Affiliative and Adversarial Discourse

The tone of the chamber in PMQs can change quite dramatically from an affiliative (cooperative) tone to an adversarial (competitive) tone depending on the topic. Affiliative discourse is not as common as adversarial discourse in the House, but an occasion such as a terrorist attack often calls for leaders to make statement to which the chamber are usually respectful. When the topic changes to more local, inter-party issues then members can change tone at the drop of a hat.


Affiliative discourse on a serious matter is characterised by a lack of interruption from the chamber. When the chamber does feel the need to provide a voice, it is usually a respectful ‘here here’ in a rather hushed tone in support of the current speaker, as in line 3, 10 and 13 below.

1.PM: our condolences to the family and friend
      of mister Ismay
3.Chamber: ((respectful ‘here here’))
4.PM: mister speaker let me also
      briefly update the house
      on the terrorist attacks yesterday in Brussels

External link to clip

7.JC: and will not allow (.)
      those who seek to divide us (.)
      to succeed
10.Chamber: ((respectful agreement))
11.JC: my right honourable friend
12.JC: to people in Northern Ireland
13.Chamber ((‘here here’))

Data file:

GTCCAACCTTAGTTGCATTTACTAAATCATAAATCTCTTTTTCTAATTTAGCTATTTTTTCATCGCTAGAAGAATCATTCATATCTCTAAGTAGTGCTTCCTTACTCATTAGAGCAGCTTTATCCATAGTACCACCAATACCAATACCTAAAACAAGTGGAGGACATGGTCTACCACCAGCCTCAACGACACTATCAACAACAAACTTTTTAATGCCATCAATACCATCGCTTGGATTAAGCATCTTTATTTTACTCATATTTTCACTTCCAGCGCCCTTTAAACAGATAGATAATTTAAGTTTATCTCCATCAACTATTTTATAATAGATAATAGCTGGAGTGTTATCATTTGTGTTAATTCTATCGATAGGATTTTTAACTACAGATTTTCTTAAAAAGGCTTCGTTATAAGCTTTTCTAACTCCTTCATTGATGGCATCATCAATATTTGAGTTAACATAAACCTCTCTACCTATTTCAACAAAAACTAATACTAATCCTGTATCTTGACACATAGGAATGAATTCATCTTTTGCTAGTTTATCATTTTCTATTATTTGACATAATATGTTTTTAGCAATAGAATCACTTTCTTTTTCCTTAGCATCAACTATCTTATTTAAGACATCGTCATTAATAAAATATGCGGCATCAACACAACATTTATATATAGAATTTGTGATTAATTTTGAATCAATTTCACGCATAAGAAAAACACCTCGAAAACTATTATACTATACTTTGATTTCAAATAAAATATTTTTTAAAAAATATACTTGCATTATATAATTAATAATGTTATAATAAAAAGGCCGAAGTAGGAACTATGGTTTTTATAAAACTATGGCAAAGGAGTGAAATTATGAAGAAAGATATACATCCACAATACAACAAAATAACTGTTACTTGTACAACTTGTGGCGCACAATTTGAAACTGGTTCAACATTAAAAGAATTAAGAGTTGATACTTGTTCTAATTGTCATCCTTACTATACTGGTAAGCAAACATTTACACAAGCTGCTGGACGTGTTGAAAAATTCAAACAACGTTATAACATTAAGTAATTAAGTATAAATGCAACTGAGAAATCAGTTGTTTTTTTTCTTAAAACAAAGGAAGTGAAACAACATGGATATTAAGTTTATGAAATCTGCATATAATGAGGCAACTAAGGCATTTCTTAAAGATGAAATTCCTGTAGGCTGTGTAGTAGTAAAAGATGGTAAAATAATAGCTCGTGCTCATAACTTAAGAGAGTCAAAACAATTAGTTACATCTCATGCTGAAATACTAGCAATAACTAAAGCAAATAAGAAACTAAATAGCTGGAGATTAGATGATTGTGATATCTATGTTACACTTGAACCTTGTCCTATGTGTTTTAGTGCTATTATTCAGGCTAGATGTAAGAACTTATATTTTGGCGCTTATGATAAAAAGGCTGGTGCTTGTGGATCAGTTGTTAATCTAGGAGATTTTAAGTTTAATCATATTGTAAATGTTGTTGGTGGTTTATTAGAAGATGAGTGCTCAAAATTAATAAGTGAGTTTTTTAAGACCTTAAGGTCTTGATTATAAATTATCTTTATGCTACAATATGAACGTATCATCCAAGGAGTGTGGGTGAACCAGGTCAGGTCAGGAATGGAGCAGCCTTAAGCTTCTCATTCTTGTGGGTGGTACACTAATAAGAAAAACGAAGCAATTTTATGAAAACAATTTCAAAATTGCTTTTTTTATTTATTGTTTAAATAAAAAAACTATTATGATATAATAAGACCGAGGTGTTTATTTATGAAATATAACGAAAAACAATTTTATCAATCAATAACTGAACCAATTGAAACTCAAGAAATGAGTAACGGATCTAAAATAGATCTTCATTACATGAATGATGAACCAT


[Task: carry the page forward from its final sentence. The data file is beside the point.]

15.JC: mister speaker (1.0)
16.      on a different subject altogether
17.      last week (.) I got  a letter
18.      from Adrian
19.      he wrote to me

External link to clip


As JC changes topics from line 15 onwards, there is a marked pause and an explicit indication of the topic change in line 16.


Within a few turn the whole nature of the house has changed and Cameron and Corbyn are shouting insults at each other together with the support of their respective sides.

PM: because we inherited
    an eleven percent budget deficit
    from the labour party
Chamber: ((shouts of agreement))
PM: all of the things
    that got us into the biggest debt
    with the biggest black hole
    in the first place
Chamber: ((shouts of agreement))
SP: Jeremy Corbyn
JC: mister speaker
    if it’s all so fine and dandy
    then the question has to be asked
    why did the (.) ((noise from chamber starts))
    why did the member for Chingford
    feel it necessary to resign
    as work and pension secretary (noise continues))

External link to clip


Pitch of voice for the current speaker can also change. Here is David Cameron at A discussing the terrorist attack in the early part of PMQs in a sombre tone. Pitch of voice is relatively low around about 150 Hz. At point B however, when Cameron is sparring with Corbyn over the budget, his pitch of voice rises significantly and averages around 200Hz.The pitch falls are more extereme indicating emotional attachment to his utterances.

A. Discussing the terrorist attack:
“details are still emerging, but our understanding is that at least 34 people were killed …”


External link to clip

B. Discussing the deficit:
“because we inherited an 11 percent budget deficit from the Labour party…”


External link to clip

PMQs 23rd March 2016

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